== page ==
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The Chilling of Security Collaboration

Updated: Mar 22, 2021

Vanda Felbab-Brown

This essay is part of the Reimagining the Future of U.S.-Mexico Security Cooperation Roundtable. Read the other essays here.

The U.S.-Mexican security relationship has undergone serious deterioration over the past several months, compounding a deeper unraveling of the security cooperation during the Andrés Manuel López Obrador administration. The deterioration of security collaboration has been so severe that the relationship finds itself in a deep freeze and in its worst condition since the early 1990s. Restoring collaboration will be difficult because the evisceration of the security collaboration goes beyond an immediate crisis; it has unfortunately been cemented under a new Mexican security and foreign agent law. It also reflects the profound rejection by the López Obrador administration of a significant role of law enforcement in addressing Mexico’s security problems and the administration’s indifference to fentanyl flows from Mexico to the United States. Moreover, the level of institutional distrust on both sides of the border has significantly increased again, returning to the low levels of two decades ago. Rebuilding the trust a second time around may be harder than in the 1990s.

What Can Be Done?

There is no easy climb of out of this security-collaboration deep freeze. The United States may have to rely mainly on law enforcement efforts at home, including reinforced efforts to counter the flow of weapons from the United States to Mexico, and third-party collaboration.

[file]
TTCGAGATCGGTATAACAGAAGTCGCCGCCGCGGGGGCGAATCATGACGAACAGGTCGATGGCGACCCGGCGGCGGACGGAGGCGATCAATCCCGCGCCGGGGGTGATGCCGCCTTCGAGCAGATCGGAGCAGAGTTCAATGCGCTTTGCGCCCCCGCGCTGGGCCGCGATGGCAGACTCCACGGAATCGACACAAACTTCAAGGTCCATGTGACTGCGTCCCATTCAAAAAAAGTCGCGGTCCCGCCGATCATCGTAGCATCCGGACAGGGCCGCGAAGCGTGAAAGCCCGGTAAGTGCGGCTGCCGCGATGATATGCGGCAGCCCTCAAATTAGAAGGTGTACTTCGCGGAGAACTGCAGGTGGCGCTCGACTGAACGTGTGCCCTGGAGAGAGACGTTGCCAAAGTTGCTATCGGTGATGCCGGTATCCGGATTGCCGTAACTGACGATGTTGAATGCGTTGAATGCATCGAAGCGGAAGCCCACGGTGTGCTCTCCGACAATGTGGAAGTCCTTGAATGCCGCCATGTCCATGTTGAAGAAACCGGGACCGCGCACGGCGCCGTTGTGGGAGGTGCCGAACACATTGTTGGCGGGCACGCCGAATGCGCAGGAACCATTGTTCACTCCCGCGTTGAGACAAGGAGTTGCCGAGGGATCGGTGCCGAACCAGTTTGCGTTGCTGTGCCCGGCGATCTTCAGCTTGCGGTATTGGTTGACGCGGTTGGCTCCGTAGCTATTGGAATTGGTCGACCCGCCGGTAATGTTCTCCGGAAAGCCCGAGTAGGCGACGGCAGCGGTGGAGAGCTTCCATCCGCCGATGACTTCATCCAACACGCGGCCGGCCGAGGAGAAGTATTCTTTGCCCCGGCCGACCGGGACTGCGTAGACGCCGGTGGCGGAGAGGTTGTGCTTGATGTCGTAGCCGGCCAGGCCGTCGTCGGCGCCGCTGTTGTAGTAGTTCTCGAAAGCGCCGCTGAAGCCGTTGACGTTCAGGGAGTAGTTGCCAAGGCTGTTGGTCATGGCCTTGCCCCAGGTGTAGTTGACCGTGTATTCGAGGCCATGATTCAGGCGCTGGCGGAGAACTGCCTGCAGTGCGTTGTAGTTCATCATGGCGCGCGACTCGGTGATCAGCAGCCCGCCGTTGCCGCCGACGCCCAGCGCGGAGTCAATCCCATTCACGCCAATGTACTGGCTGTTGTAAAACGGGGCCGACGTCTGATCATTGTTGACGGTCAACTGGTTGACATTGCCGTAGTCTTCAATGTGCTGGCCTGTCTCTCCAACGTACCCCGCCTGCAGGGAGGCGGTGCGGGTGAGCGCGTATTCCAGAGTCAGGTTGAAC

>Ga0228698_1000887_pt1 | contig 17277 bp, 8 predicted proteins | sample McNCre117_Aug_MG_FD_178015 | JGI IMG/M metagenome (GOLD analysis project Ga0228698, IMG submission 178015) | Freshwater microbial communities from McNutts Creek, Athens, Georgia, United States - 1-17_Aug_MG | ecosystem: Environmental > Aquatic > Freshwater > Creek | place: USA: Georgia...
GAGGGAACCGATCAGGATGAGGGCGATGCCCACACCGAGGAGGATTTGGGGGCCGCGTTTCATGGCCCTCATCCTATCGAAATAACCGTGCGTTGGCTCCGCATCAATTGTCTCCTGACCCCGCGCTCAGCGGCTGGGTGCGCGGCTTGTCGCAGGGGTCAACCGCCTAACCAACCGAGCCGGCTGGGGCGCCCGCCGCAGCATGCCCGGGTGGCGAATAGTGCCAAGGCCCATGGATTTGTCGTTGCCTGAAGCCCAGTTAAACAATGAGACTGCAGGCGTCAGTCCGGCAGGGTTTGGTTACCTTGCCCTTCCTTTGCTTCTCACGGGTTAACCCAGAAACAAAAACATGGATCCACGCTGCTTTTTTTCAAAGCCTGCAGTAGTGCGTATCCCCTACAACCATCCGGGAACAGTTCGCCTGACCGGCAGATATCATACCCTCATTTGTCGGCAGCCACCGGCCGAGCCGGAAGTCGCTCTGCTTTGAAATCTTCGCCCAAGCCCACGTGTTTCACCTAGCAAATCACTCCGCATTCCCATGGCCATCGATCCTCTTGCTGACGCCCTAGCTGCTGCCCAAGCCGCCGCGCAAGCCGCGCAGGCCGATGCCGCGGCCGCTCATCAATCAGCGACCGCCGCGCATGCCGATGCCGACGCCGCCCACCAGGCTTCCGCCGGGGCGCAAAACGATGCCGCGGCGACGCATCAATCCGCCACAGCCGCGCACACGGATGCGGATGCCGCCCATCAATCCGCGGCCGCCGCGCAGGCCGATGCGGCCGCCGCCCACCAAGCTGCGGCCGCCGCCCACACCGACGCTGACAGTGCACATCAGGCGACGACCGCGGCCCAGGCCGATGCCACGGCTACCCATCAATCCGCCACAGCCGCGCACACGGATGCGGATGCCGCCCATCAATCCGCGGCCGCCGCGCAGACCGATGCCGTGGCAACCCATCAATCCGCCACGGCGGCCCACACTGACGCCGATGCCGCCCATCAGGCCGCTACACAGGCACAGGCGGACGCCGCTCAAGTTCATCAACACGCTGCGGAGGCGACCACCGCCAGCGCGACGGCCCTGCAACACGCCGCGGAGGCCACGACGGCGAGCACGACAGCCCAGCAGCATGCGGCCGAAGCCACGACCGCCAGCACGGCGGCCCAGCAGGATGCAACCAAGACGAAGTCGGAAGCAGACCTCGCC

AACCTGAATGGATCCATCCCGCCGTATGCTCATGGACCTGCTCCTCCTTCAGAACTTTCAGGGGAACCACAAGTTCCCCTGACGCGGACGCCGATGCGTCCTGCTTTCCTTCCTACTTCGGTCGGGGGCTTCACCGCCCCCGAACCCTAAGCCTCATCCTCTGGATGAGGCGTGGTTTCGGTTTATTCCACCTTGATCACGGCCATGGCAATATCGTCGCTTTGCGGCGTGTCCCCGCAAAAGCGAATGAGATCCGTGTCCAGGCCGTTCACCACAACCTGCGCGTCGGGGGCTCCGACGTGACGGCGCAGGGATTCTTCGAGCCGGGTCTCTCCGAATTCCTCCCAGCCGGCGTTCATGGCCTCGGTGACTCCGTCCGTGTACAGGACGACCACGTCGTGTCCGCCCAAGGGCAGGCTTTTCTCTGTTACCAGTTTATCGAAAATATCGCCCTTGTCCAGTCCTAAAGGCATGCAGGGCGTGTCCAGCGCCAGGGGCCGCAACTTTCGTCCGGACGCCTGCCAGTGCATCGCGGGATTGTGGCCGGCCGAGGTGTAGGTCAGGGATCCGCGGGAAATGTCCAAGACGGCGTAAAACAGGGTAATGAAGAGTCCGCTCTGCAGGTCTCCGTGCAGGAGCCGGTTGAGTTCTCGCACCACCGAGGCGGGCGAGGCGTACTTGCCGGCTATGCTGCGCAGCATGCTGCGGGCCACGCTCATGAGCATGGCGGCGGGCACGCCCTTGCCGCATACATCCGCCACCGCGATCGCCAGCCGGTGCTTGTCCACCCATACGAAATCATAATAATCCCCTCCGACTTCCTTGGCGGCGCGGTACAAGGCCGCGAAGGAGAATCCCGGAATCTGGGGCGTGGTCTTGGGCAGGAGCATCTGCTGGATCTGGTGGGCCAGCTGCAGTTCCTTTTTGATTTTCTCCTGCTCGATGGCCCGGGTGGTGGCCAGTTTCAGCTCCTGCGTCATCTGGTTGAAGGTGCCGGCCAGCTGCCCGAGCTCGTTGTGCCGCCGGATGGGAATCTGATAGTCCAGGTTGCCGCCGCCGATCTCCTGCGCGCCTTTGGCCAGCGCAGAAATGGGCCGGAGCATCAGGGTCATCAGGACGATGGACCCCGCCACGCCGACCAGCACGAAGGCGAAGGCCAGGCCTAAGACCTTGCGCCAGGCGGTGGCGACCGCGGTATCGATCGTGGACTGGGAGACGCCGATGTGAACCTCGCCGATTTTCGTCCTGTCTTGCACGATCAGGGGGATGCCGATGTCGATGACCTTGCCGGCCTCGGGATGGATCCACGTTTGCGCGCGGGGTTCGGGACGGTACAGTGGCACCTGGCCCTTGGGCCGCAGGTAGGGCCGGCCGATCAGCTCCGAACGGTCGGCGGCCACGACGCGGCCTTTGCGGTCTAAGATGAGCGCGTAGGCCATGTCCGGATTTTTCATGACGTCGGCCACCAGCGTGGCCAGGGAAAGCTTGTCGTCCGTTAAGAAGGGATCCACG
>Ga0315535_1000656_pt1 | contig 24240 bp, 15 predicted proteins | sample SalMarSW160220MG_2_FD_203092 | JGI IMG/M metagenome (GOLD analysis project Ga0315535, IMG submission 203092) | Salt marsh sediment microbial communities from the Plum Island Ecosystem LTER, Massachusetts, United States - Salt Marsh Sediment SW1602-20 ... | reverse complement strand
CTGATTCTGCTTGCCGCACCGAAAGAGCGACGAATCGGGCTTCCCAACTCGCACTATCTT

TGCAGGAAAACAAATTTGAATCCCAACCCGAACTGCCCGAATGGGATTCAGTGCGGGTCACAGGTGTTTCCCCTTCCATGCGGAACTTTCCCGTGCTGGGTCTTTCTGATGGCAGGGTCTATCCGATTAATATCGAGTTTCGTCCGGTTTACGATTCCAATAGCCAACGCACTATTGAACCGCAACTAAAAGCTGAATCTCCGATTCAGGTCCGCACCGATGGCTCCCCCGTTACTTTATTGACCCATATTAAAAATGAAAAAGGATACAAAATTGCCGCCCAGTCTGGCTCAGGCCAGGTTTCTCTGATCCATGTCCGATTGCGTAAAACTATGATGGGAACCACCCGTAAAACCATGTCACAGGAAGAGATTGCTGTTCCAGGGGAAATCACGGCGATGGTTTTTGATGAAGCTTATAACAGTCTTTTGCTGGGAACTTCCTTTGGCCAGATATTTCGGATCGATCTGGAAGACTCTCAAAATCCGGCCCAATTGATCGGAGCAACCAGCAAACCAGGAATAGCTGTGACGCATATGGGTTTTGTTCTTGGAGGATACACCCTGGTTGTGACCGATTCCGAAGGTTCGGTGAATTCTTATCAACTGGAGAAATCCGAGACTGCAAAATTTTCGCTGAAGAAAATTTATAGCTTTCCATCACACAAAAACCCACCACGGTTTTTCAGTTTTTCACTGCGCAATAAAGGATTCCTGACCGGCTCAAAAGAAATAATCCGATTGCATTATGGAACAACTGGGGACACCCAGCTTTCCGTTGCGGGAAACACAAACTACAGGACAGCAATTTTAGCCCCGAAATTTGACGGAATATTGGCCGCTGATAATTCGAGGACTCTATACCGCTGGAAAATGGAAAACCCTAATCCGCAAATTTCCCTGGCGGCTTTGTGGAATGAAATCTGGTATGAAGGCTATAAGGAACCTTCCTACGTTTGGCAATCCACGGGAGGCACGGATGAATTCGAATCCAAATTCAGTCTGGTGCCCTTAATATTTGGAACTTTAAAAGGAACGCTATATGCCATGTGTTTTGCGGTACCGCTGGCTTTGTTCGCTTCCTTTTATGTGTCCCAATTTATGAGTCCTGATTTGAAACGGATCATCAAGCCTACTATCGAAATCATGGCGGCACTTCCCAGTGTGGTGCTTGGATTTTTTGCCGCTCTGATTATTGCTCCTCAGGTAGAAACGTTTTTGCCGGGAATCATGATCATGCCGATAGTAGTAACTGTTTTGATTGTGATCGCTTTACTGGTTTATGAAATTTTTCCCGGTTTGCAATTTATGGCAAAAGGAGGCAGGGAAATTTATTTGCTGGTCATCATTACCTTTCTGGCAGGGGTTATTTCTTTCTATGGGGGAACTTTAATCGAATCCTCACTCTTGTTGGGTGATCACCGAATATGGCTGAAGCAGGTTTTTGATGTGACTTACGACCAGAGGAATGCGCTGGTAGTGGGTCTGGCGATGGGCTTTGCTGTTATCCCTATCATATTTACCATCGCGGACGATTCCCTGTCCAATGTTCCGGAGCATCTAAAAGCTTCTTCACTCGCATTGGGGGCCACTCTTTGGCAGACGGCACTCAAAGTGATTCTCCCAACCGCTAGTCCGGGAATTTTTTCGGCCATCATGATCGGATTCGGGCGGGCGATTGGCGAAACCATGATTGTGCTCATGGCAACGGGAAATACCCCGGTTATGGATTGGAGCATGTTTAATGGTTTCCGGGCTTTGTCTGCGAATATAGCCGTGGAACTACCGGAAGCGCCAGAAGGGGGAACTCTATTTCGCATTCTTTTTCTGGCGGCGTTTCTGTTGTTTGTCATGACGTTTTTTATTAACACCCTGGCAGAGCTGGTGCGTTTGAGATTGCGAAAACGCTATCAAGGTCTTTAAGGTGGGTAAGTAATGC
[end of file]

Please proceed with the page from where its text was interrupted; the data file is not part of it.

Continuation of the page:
The United States should consider reducing Merida Initiative funding for Mexico, maintaining only programs which the Mexican government is not undermining. To the extent that U.S. efforts to strengthen and clean up Mexican rule-of-law institutions get traction and the Mexican government does not hamper them, the United States should prioritize their preservation. In future discussions of a revision of Merida, the United States should not accept only funding drug treatment programs in Mexico, as the Mexican government has proposed. When rigorously designed, such programs are very important. But they cannot be the entirety of anti-crime and rule-of-law efforts. Rather the United States should consider conditioning any expansion of U.S. funding for such programs on meaningful improvements in other aspects of the U.S.-Mexico security cooperation.

The United States needs to carefully monitor the damage the new foreign agent law has inflicted on U.S.-Mexican law enforcement operations and try to mitigate it. The law’s published operational guidelines show some responsiveness to U.S. concerns, but fail to fully redress the chilling effect of the law on sharing sensitive information.

Thus, the United States should insist that much of the collaboration takes places through joint specially vetted units, whether in financial intelligence efforts or interdiction. From now on, the United States should not tolerate Mexico’s demands that higher-level Mexican officials in the units be exempted from the vetting.